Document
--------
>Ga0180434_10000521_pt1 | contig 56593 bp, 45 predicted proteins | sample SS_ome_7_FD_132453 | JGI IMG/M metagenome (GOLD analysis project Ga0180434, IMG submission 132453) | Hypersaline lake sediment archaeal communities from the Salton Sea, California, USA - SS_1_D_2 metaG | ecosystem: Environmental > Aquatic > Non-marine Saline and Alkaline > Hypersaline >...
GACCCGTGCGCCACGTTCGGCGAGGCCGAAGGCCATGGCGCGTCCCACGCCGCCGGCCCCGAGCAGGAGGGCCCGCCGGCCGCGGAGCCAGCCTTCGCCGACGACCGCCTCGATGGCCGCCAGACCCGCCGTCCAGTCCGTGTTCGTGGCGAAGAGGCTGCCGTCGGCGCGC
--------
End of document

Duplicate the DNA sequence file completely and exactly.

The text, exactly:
>Ga0180434_10000521_pt1 | contig 56593 bp, 45 predicted proteins | sample SS_ome_7_FD_132453 | JGI IMG/M metagenome (GOLD analysis project Ga0180434, IMG submission 132453) | Hypersaline lake sediment archaeal communities from the Salton Sea, California, USA - SS_1_D_2 metaG | ecosystem: Environmental > Aquatic > Non-marine Saline and Alkaline > Hypersaline >...
GACCCGTGCGCCACGTTCGGCGAGGCCGAAGGCCATGGCGCGTCCCACGCCGCCGGCCCCGAGCAGGAGGGCCCGCCGGCCGCGGAGCCAGCCTTCGCCGACGACCGCCTCGATGGCCGCCAGACCCGCCGTCCAGTCCGTGTTCGTGGCGAAGAGGCTGCCGTCGGCGCGC